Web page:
Could do a green space mixed with parking to offset the carbon???[/size]

I have no difficulty with helping out people with mobility issues. I don't want parking lots for idiots with SUVs the size of boxcars.

#50 todd

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Posted 10 April 2017 - 09:27 AM

I have no difficulty with helping out people with mobility issues. I don't want parking lots for idiots with SUVs the size of boxcars.

Okay think we can compromise here: “small car only".


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#51 todd

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Posted 10 April 2017 - 09:29 AM

One difficulty is OB has a tiny commercial tax base. The vast bulk of tax revenues come from residents and the pols certainly know how much homeowners love property taxes.
If you're rich enough they can sometimes be skirted. David Black's late wife figured out if she grew and sold a few plants she could get Riffington classed as a farm. Reduced the Blacks' tax bill by about 90% which means everyone else had to pay more to make up the shortfall.

Did he get away with that in the long term?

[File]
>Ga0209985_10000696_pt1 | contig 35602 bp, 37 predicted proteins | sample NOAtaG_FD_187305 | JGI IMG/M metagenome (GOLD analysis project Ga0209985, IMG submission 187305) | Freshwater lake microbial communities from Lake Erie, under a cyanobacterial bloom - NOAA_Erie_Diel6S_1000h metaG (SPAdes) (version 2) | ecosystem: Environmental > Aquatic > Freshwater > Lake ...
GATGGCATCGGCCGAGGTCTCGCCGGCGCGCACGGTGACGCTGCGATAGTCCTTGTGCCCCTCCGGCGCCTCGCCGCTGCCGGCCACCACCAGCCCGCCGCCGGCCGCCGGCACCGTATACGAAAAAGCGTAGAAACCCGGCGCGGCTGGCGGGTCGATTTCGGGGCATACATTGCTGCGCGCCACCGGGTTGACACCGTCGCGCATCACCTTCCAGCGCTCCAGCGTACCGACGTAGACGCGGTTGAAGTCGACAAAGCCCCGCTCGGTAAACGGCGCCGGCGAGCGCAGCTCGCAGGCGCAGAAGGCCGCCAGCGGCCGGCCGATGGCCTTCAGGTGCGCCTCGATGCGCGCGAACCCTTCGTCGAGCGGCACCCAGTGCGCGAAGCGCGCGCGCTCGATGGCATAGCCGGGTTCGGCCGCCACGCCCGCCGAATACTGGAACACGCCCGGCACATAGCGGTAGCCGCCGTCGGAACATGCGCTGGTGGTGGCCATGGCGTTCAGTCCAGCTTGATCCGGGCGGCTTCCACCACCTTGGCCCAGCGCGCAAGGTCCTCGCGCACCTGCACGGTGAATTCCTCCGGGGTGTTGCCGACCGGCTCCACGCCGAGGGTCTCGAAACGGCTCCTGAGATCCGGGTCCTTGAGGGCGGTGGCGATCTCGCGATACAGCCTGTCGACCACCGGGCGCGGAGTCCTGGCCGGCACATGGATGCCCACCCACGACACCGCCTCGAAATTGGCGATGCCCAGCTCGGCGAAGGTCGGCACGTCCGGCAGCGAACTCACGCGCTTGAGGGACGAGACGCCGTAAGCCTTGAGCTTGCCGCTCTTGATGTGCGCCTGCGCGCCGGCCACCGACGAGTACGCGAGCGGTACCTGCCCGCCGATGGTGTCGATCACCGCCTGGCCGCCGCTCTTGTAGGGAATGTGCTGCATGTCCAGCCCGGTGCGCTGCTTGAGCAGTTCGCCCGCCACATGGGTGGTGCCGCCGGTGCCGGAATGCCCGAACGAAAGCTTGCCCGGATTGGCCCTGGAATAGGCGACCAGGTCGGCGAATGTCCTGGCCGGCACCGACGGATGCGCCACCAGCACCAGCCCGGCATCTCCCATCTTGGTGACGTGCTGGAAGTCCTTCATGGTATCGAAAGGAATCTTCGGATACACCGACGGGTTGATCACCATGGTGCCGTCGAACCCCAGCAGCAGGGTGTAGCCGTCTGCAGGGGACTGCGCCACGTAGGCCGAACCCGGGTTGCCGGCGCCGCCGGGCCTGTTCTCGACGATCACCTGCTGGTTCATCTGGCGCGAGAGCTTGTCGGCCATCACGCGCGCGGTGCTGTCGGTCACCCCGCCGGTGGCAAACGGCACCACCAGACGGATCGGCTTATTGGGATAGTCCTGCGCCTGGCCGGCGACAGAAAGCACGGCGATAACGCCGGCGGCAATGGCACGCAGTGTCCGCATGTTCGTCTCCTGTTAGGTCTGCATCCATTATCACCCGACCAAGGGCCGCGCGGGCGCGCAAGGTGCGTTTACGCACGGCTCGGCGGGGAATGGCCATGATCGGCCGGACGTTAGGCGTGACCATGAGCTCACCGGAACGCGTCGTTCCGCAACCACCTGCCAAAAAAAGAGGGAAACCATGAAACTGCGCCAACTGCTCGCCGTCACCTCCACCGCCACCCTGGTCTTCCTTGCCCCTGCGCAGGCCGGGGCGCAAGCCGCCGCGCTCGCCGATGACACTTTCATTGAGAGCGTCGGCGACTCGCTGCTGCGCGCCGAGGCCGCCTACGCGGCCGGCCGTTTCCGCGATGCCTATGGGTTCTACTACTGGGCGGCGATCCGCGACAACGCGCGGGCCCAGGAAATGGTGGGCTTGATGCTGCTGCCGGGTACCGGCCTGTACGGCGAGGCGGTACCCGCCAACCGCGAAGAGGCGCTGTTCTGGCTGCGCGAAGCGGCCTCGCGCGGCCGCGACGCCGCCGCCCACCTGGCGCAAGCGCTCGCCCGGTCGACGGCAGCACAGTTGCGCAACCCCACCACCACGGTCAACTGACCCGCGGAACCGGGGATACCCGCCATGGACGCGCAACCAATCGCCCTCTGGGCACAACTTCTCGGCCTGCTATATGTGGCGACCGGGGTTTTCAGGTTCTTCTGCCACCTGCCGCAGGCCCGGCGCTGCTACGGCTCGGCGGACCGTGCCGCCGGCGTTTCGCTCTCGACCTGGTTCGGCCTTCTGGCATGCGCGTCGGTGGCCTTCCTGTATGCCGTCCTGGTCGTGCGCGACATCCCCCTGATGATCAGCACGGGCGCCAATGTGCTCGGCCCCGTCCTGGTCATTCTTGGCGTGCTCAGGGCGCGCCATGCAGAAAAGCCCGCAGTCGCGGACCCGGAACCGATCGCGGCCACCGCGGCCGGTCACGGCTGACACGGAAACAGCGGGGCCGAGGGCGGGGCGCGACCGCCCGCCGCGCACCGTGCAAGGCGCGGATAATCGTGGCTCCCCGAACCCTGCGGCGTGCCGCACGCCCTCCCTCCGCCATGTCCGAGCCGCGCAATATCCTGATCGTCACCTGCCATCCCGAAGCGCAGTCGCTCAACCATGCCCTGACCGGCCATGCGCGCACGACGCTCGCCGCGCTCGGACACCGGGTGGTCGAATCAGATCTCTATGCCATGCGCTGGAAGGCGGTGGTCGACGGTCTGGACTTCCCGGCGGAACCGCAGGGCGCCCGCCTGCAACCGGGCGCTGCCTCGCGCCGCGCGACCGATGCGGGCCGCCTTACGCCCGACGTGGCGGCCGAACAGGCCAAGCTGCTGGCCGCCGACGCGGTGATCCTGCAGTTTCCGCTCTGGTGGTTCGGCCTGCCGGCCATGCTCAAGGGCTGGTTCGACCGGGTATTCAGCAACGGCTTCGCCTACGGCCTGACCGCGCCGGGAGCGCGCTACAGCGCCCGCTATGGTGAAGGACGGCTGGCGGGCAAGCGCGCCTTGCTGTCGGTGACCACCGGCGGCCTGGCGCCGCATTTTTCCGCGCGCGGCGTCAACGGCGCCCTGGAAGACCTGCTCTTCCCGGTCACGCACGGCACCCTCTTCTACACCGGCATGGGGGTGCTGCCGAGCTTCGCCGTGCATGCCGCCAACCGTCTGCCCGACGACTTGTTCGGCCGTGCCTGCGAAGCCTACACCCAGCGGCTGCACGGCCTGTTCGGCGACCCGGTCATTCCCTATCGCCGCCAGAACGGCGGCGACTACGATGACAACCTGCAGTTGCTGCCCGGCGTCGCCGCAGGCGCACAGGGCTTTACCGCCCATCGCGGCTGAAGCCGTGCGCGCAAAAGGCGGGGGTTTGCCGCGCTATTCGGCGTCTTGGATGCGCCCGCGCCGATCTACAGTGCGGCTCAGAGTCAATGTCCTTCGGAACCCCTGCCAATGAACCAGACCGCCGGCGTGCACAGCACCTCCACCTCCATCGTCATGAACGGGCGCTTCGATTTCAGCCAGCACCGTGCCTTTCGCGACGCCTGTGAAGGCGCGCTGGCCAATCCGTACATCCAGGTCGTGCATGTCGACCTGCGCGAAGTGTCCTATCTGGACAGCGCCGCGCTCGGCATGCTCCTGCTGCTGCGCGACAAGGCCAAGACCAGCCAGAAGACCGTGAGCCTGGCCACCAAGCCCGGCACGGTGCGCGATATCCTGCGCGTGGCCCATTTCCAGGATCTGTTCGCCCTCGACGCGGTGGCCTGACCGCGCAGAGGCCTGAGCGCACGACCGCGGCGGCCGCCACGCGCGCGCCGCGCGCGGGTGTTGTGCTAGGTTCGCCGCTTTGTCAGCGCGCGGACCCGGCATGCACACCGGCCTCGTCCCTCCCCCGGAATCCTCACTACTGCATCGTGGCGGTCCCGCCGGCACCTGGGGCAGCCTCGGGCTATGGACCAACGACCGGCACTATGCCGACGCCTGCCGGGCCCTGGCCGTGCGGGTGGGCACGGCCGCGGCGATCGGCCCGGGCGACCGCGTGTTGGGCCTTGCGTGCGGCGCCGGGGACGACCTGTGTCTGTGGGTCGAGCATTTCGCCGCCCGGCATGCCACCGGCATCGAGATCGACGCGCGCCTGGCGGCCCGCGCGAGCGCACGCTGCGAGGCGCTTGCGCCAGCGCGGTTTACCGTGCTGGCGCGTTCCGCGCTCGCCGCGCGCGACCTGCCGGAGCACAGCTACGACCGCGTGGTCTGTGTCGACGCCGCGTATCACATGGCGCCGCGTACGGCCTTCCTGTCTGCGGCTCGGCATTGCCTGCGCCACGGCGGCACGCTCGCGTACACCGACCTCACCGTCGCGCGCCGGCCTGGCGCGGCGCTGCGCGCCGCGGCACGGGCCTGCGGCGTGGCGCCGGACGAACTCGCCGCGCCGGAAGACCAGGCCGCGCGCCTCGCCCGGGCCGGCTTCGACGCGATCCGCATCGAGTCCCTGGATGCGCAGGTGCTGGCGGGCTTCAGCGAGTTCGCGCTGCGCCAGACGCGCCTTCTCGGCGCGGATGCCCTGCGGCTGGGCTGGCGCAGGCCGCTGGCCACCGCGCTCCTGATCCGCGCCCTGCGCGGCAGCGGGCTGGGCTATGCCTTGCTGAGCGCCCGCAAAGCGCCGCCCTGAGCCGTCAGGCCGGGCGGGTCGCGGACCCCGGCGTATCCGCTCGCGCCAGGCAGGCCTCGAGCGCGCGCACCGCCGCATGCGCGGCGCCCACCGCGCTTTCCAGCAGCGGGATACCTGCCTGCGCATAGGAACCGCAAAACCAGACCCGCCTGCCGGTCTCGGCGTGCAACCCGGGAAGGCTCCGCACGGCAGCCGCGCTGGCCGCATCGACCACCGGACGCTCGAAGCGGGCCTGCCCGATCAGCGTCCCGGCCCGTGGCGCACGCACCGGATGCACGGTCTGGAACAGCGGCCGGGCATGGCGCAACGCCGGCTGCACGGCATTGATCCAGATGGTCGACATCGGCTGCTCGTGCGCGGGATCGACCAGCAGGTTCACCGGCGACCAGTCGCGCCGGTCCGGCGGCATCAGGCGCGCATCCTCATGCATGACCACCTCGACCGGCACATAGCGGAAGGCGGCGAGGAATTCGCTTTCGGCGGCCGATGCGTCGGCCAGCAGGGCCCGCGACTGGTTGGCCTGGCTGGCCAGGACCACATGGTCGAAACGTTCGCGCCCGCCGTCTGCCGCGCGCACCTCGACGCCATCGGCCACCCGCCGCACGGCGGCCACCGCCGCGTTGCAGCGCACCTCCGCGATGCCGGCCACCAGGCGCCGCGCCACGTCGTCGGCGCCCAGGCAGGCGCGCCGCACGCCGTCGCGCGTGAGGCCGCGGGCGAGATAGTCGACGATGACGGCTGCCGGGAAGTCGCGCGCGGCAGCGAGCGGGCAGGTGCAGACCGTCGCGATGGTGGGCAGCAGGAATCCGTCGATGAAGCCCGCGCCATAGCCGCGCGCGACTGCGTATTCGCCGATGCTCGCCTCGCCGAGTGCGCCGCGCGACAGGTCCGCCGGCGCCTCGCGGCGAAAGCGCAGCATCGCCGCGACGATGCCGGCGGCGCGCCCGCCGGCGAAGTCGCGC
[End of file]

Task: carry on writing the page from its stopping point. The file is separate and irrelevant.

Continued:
Edited by todd, 10 April 2017 - 09:30 AM.


#52 johnk

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Posted 10 April 2017 - 09:42 AM

Did he get away with that in the long term?[/size]


Not sure if it continued after his wife died but it lasted at least several years. Mrs johnk bought plants from her on an informal basis before she got the farm tax-dodge idea.

#53 Rob Randall

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Posted 10 April 2017 - 09:59 AM

If I understand correctly, the entire economic foundation of communities like Oak Bay is hopelessly flawed.

 

Oak Bay's urban core is hemmed in by residential development and is unlikely to expand outward or upward. So no significant new commercial revenue.

 

Citizen resistance to tax increases mean no new revenue there, either. I suspect many older residents are deferring their property taxes, which makes budgeting even more difficult.

 

Again, I am surprised at all this because I assumed Oak Bay had it made compared to the other munis. They don't have the social burden of Victoria or the sprawling infrastructure of Saanich or the lack of commercial opportunities of North Saanich or the Highlands.


Edited by Rob Randall, 10 April 2017 - 09:59 AM.

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#54 rjag

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Posted 10 April 2017 - 10:03 AM

One difficulty is OB has a tiny commercial tax base. The vast bulk of tax revenues come from residents and the pols certainly know how much homeowners love property taxes.
If you're rich enough they can sometimes be skirted. David Black's late wife figured out if she grew and sold a few plants she could get Riffington classed as a farm. Reduced the Blacks' tax bill by about 90% which means everyone else had to pay more to make up the shortfall.